Sunday, July 08, 2007

The insolvency-illiterate financial journalist

“Rank” may be thought an old-fashioned word. Other than something used in the military and at vice-regal dinners, and a thing more colloquially “pulled”, aren’t we all egalitarian, or a meritocracy at least?

Not in insolvency law – nor hence in investment decisions, or well-informed ones, at least.

Rank is fundamental to insolvency law, but unlike vice-regal dinners or the military (is colonel higher than corporal or vice versa, and who cares, anyway?), it is not a system of esoteric taxonomies and/or shoulder-pads. All one needs to know is that secured creditors rank above unsecured ones, and that secured creditors also have a ranking system within their own group. Generally one’s latter ranking, i.e. compared to other secured creditors, is based on being first in time. When different creditors/lenders have the same class of security over the same property, e.g. a mortgage, ranking is unambiguous and acute between them. Should the borrower go belly-up, the holder of the original, or “first” mortgage, first gets paid in full, or as much as possible. Should there be anything then left over, the second mortgagee then gets a bite, and so on, down to unsecured creditors. But even for the second-ranked, these are usually slim pickings – the essence of rank is that one’s situation is never affected by either weight of numbers below, or by the second-ranked becoming a bit too familiar and so attempting to elide the ranks near the top. Thus, a first mortgagee does not have to even consider the existence of a second mortgagee when it comes to the timing of a mortgagee sale. In practice, and in the case of a severe downturn, a second mortgagee is often no better off than an unsecured creditor.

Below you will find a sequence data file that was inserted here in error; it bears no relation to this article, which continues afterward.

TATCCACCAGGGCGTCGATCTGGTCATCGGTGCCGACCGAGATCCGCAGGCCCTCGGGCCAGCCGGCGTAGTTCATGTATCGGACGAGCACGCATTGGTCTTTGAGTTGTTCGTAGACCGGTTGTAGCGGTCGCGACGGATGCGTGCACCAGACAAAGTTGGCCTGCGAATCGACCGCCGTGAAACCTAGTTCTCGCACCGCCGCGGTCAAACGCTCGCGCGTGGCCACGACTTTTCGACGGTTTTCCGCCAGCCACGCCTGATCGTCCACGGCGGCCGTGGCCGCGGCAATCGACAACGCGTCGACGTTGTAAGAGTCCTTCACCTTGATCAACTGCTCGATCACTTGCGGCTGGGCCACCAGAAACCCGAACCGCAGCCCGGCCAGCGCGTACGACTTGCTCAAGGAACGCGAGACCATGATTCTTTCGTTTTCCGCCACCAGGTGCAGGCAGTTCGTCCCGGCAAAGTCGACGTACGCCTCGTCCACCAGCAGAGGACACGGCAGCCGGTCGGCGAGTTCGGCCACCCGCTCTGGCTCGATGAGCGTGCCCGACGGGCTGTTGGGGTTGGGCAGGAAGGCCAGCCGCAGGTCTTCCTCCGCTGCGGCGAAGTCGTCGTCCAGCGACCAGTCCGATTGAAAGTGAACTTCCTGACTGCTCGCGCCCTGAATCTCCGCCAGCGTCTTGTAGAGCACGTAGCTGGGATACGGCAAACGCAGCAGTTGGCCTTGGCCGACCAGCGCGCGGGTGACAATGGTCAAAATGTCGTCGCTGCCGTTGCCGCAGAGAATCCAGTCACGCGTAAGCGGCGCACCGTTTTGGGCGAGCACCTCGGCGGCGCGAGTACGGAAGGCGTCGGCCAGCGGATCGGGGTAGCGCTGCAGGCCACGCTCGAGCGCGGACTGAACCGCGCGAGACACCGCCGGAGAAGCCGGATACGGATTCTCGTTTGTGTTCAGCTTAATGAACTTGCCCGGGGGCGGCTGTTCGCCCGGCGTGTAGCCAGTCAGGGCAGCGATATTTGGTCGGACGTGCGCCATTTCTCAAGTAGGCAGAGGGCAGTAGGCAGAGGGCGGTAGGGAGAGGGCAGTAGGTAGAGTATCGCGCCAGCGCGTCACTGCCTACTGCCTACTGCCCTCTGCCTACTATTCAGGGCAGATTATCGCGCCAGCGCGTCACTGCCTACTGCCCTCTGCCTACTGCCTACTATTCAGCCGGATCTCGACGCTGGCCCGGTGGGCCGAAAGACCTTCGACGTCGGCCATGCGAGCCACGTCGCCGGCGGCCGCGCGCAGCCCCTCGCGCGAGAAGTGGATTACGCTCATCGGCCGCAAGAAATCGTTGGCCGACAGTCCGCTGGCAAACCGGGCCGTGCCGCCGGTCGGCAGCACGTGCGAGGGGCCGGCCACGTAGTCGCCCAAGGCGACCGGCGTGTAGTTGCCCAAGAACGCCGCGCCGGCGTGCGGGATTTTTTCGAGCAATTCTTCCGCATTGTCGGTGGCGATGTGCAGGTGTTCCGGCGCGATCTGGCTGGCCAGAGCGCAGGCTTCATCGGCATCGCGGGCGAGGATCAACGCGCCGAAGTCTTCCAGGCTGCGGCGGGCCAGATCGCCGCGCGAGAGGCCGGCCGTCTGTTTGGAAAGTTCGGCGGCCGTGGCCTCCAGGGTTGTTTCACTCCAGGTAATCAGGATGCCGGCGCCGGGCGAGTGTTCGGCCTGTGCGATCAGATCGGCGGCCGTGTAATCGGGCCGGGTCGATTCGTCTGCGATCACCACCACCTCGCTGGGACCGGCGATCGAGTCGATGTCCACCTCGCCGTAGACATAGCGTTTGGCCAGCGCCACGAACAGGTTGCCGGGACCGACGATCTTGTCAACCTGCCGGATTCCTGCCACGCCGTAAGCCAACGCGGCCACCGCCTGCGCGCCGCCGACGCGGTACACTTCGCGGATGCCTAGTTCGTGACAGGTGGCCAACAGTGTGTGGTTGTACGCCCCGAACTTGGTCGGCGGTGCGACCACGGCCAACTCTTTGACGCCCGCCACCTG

AFR “Investor” editor Nicole Pedersen-McKinnon looks from her byline photo to be in her mid-20s. Whether because of an indulgent boomer-parented GenY upbringing (“every child gets a prize”), or because she is too young to remember recession, she has a seeming cognitive blind-spot when it comes to understanding rank in insolvency law. Hence her bizarre description, in a column in today’s Age, of what a second mortgage is:

“What all four companies [Westpoint, Fincorp et al] have in common is that they all invested in second mortgages – mortgages over other mortgages. In other words, mortgages than were not secured by property but by, well, pieces of paper”.

Oh dear. I’m sentencing you to 80s’ boot-camp, Nicole. A few years of feel-the-width shoulder-padded decadence, followed by an abrupt stop-the-music moment in which 20 people try to sit on the one chair left in the room. Only that it’s really no contest: the first-ranked of course gets the chair, and everyone one else has to pretend that they didn’t know the game was always going to end exactly as it did .

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